Stories often beget more stories.
While reporting for a second installment of our series No Shelter, housing and development reporter Jacob Steimer heard about Eric Martin, who at just 33, froze to death two weeks ago near City Hall.
Martin made an impression on those who met him in the unhoused community and its advocates, and so they asked Jacob whether he would consider writing about Martin.
What Jacob ended up with is a story not just about a life that ended horribly but a story that peeks into Memphis’ values as expressed through its leadership.
I was struck, in particular, by a quote from homelessness nonprofit Constance Abbey founder Roger Wolcott. He’s frustrated that the city doesn’t allow nonprofits to provide food in warming centers. It’s a policy, he says, that comes across as “mean.”
That’s such a simple idea, the notion that city policy should be kind to its constituency.
What would happen if policymakers lead with kindness before they thought of cost? Would they ensure that the city’s Office of Emergency Management had enough staff? Would warming centers have cots instead of chairs for the unhoused to rest in?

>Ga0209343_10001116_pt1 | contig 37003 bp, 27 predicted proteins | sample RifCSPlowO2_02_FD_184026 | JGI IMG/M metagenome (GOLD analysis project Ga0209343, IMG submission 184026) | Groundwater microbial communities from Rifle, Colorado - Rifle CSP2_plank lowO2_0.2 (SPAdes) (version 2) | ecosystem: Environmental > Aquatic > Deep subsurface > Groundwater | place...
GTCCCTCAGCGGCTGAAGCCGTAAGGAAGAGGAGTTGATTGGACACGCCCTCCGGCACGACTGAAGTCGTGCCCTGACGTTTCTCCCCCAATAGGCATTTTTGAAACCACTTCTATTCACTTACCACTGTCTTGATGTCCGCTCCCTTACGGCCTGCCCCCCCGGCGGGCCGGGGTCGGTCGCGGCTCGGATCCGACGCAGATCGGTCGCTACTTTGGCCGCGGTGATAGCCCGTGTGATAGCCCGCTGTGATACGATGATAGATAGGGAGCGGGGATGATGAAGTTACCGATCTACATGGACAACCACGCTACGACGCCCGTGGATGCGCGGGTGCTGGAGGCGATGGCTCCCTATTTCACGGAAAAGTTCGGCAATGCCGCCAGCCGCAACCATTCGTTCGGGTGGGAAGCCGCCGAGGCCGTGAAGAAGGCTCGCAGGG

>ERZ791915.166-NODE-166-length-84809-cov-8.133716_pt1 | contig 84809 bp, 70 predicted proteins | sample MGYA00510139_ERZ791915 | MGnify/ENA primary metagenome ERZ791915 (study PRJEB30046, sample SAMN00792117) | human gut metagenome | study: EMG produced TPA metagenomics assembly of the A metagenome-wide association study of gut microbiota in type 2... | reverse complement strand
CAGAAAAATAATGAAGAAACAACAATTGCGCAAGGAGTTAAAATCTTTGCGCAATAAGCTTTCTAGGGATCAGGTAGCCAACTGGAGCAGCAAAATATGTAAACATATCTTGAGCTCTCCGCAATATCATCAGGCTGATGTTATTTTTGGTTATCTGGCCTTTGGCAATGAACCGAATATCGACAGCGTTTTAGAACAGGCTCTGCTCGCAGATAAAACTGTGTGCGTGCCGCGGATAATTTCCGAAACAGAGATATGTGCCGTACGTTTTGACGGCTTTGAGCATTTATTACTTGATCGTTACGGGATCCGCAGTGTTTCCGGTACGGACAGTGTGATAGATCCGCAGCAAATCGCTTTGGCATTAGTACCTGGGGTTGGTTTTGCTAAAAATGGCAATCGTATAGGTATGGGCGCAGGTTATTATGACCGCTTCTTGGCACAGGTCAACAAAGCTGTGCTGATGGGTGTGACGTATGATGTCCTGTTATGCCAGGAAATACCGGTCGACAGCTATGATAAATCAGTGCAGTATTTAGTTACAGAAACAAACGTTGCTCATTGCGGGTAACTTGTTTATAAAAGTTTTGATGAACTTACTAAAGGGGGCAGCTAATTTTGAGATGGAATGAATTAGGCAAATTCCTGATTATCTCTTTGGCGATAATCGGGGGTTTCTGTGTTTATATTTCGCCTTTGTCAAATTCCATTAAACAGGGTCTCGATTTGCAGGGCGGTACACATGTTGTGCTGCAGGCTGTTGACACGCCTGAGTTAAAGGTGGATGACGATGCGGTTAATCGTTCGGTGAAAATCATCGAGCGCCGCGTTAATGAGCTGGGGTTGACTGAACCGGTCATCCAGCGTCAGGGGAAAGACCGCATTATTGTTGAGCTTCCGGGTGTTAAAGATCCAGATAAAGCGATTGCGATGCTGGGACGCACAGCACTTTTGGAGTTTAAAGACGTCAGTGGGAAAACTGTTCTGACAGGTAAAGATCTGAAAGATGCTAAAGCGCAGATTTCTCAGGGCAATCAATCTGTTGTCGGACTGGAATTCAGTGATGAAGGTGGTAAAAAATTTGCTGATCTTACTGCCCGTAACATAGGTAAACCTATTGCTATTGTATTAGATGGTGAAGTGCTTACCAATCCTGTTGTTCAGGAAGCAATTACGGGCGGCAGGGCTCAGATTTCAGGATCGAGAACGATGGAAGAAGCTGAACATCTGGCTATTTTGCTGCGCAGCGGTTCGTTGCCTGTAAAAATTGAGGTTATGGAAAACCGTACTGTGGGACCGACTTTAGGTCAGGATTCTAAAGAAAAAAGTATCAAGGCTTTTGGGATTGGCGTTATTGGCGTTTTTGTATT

Would they consider serving more people a good thing rather than an inconvenience? Would we need warming centers? Would we have enough affordable housing? Would an unhoused community and their advocates exist?
This is something Dr. King spoke about in a 1967 speech:
“True compassion is more than flinging a coin to a beggar; it is not haphazard and superficial. It comes to see that an edifice which produces beggars needs restructuring. A true revolution of values will soon look uneasily on the glaring contrast of poverty and wealth…and say ‘This is not just.’”
What would the story of Memphis be if that true revolution began here?
Wendi C. Thomas is the founding editor of MLK50: Justice Through Journalism. Contact her at email@example.com.
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